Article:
I indulged in an ‘unsoldierly’ act and broke my promise, but I don’t have any regrets as so many lives were saved
Brig Harwant Singh (Retd)
Dhaka fell on December 16, 1971, ending the Bangladesh Liberation War. The main “Surrender Ceremony” of the Pakistani Army was held there.
In our Jessore-Khulna Sector, it was held on December 17. That day, Lt-Col Malik, Commanding Officer, 6 Punjab (Pak Army), had come to us to tie up details. The Brigade Major of our infantry was to go with him. Though not required, I, a captain then, also accompanied him. On the way we saw an open jeep with a Pakistani soldier. He signalled us to stop and introduced himself as ‘Second Lieutenant’. He informed us that he had some wounded soldiers in the jeep but could not proceed as locals, who were heavily armed, would fire at them. We quickly decided that they had to be helped.
Accordingly, I took the wheel of his jeep and made my radio operator stand on it, thinking that seeing our olive green uniforms, especially my turban, we would not be fired upon. It worked. I safely got the wounded soldiers to their Military Hospital at Khulna. The Pakistani officer (Second Lieutenant) then asked me if I could leave him to his battalions’ ‘Rear Party’ location which was close by, imploring me that his parents had migrated from Hoshiarpur and so on. I told him irrespective of his Hoshiarpur connection, I would help him and I took him to his location.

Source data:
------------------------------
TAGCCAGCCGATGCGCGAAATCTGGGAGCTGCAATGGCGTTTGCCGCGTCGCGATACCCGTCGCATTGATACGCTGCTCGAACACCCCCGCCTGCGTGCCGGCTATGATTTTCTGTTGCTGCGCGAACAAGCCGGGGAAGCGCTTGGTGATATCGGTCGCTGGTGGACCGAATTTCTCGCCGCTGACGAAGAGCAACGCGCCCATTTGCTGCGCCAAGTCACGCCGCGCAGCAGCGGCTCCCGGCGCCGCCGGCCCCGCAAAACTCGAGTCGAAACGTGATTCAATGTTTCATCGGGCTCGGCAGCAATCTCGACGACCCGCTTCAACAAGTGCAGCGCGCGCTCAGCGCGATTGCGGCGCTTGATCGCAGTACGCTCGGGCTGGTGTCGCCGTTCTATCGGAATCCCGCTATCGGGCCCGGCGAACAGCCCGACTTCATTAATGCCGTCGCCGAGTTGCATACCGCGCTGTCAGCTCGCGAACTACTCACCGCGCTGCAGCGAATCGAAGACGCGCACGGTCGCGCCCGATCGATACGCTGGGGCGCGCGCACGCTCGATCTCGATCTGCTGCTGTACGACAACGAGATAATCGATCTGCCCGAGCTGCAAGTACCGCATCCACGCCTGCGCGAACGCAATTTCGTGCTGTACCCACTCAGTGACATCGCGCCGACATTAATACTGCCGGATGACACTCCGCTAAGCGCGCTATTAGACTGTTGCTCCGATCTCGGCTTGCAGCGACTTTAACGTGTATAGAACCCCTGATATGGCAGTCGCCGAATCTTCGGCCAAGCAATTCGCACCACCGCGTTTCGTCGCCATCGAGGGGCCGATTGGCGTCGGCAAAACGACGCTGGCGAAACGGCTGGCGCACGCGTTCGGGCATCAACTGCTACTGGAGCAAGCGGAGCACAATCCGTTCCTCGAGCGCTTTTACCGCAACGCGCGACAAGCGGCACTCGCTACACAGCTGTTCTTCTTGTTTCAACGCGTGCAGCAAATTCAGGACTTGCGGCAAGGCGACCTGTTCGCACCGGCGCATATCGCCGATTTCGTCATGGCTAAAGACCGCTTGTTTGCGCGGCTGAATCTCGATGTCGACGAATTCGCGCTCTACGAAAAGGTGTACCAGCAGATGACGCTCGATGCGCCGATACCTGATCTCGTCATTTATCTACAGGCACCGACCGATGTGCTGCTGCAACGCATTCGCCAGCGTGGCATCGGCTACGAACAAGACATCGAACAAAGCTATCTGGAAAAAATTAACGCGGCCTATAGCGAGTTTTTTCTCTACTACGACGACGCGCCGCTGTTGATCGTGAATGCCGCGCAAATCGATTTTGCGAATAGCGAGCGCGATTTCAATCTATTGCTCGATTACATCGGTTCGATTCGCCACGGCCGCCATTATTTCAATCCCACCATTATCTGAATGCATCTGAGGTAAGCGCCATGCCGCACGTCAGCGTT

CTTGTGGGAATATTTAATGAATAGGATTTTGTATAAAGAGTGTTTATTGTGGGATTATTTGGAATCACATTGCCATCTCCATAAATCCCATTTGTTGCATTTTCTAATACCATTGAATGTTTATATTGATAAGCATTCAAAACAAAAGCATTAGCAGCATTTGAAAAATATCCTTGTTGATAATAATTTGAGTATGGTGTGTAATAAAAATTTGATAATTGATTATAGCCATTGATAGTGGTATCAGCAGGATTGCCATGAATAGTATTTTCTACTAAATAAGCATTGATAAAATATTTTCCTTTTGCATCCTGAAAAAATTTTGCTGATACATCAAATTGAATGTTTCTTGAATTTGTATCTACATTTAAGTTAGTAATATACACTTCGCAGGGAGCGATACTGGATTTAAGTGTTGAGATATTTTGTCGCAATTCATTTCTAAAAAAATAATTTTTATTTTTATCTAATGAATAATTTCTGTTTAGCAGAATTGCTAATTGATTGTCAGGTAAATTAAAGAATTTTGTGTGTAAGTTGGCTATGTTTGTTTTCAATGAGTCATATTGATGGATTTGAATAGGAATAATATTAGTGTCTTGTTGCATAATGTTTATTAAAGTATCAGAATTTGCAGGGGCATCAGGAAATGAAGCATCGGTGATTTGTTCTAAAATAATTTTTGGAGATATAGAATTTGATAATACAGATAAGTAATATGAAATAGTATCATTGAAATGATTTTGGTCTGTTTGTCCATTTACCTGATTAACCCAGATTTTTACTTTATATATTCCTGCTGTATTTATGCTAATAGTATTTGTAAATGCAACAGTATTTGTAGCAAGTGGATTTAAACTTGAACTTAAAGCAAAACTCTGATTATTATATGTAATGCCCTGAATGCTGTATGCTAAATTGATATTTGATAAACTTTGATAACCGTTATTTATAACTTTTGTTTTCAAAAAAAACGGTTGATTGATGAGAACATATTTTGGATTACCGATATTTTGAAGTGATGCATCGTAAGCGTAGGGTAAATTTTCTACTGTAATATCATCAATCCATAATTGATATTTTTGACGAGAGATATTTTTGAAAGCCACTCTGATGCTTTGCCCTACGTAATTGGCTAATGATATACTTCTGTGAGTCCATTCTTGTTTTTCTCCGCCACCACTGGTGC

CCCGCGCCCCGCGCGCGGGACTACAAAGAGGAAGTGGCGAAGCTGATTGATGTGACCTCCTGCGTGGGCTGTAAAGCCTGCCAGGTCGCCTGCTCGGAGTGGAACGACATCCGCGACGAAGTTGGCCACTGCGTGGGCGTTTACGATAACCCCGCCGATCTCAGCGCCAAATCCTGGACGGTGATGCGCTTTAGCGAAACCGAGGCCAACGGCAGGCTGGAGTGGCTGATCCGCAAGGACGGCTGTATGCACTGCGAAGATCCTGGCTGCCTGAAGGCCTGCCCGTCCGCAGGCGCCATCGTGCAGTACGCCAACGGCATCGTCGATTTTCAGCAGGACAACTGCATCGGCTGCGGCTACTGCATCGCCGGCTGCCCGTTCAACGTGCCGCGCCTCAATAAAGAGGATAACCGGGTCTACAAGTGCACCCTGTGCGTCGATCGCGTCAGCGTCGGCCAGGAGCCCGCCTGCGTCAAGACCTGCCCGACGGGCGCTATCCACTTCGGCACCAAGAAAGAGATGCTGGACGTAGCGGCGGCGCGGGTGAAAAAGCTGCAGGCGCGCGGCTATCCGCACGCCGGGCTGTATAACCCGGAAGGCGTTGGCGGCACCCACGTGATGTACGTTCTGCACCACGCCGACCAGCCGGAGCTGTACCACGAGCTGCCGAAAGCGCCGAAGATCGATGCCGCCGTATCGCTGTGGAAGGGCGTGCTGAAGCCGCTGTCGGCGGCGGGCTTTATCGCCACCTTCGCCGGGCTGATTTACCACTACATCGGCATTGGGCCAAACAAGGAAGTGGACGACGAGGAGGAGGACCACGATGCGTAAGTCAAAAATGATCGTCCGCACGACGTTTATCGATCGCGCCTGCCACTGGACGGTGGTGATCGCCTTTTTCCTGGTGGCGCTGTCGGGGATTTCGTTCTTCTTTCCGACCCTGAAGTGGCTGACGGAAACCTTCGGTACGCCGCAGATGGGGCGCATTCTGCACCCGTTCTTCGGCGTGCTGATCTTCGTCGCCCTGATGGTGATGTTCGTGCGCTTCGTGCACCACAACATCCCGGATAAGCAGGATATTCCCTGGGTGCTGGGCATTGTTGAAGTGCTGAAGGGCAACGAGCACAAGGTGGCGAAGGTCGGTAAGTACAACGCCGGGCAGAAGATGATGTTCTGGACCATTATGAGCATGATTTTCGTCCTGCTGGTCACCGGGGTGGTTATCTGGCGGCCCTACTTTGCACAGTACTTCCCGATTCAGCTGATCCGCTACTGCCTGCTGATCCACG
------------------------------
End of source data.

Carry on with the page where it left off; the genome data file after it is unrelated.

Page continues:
It was a weak platoon (less than 30 soldiers) and surrounded by an armed mob, presumably Mukti Bahini, which had disarmed them of their weapons. Their money and valuables were piled up on the ground. I sensed trouble. I was alone with just my radio operator. I had to think and act fast. On approaching them, I shouted “Joi (Jai) Bangla” (which was a greeting of the Mukti Bahini), the loudest I had ever done. They too responded enthusiastically and made me feel like a ‘Victorious VIP’.
A Mukti Bahini leader informed me that the Pakistanis would be taken to a nearby river, shot and their bodies thrown into it. I needed all my diplomatic skills to save them. To buy time, I talked about their bravery, the newly liberated country, the compassionate Bangla culture and so on. “With all that greatness, how could they do such a thing?” I asked them. But they were adamant and narrated the stories of Pakistan army’s alleged atrocities.
I said that rather than shooting the Pakistani soldiers, they should be made to surrender before the great Mukti Bahini in front of a TV camera. This worked and they agreed to the idea. Now my only concern was that if the Pakistani soldiers went without their weapons they would be fired upon by the mob. But the Mukti Bahini would not let the looted weapons restored to them.
I tried to impress upon them that a surrender ceremony without weapons would not let the world know that the ‘Great Mukti Bahini’ had actually disarmed them. Let Pakistanis be disarmed on TV. The idea clicked and they reluctantly agreed.
The platoon then “marched off” with their weapons. On reaching the surrender ceremony location, which was guarded by the Indian troops, I quickly vanished amongst the milling troops, thereby depriving the Mukti Bahini the thrill of the surrender in front of a TV Camera.
My disappearing was an “unsoldierly” act and I had broken my promise as well. I don’t regret my decision as so many lives were saved, even though they were “enemies”.